clock menu more-arrow no yes

Filed under:

Three things to watch as RSL takes on Portland Timbers

New, 1 comment

Real Salt Lake will face a real test tonight in the US Open Cup: Portland Timbers, who have won five of their last six matches in MLS.

Jaime Valdez-USA TODAY Sports

1. Can RSL find a 90-minute — or 120-minute, even — lineup?

Real Salt Lake has played some grueling games in recent weeks, and it's made things difficult. With tonight's match, don't count on RSL having much in the tank — gritting out a draw to head to extra time is probably a non-starter.

That's all true unless RSL miraculously pulls out a lineup that can run for that long. It might take some changes — maybe Sebastian Saucedo gets the start over somebody, and maybe Pecka replaces Luis Gil or Luke Mulholland. Expect Jordan Allen to start, too.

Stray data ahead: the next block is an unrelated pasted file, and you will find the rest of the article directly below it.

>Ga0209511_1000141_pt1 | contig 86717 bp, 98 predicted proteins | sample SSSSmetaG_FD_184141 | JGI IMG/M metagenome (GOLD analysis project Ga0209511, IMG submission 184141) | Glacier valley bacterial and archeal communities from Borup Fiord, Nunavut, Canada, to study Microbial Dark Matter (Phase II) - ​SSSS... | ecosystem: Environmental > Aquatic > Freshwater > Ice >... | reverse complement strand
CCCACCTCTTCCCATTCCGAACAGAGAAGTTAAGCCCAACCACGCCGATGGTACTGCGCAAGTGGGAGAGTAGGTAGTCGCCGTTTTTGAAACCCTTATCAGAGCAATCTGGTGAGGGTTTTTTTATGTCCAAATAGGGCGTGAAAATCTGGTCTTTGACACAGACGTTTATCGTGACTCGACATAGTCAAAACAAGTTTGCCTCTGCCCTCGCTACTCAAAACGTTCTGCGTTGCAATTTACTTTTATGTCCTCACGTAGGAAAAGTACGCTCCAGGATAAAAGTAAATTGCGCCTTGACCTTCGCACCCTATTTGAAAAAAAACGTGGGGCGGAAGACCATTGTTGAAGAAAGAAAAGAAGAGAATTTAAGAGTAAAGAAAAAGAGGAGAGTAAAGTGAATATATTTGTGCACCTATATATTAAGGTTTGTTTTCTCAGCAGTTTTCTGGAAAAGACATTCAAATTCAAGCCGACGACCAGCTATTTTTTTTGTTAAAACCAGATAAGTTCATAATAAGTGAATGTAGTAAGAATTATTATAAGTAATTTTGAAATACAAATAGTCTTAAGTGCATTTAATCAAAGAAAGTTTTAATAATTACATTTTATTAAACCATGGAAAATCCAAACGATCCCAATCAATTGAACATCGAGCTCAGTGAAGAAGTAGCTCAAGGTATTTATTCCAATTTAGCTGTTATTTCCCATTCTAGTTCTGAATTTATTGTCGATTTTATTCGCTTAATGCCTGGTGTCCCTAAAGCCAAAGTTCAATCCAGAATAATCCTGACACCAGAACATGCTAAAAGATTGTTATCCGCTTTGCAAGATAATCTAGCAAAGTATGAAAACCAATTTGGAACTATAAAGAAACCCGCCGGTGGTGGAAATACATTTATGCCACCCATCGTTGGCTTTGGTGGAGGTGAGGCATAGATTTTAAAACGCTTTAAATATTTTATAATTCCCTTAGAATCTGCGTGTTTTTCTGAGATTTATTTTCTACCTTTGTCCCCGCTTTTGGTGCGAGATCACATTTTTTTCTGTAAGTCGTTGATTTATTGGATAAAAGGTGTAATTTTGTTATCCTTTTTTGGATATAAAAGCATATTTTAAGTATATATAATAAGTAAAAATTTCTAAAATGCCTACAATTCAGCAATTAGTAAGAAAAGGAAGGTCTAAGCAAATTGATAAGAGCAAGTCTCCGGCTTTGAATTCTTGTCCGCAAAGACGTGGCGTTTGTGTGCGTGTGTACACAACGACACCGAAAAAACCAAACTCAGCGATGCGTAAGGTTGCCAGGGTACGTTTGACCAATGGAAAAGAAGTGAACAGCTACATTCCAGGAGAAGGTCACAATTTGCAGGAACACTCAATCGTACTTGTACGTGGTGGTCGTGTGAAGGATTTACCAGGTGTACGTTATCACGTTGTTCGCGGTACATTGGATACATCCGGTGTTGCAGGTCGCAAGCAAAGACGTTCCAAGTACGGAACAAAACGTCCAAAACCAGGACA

Demar Phillips should appear, too, and we might even get to see Elias Vasquez. But will that be enough to revitalize a squad that's been forced into marathons over the last two games — in a week's time?

2. Will young players step into significant roles against a good side?

Portland Timbers seem almost certain to play some of their veteran players — you know, the Nat Borchers and Will Johnsons of the world, with whom we are very familiar — and that always can make a game more difficult for a young player on the opposite side. But expect to see players like Sebastian Saucedo, who is young and exciting and creative, and expect them to be tasked with finding ways around those veterans.

Of course, they could all be bolstered by one Javier Morales, who didn't play in RSL's last match after picking up a red card in his previous match.

3. Can RSL get creative?

The biggest struggle facing Real Salt Lake this season — aside from untimely injuries, of course — has been a lack of creativity. That's tough to achieve without the team's most creative player, Javier Morales, out there, but it should still be something achievable. And while Morales just might play in this one, the point stands: RSL has to be increasingly able to provide creativity without him.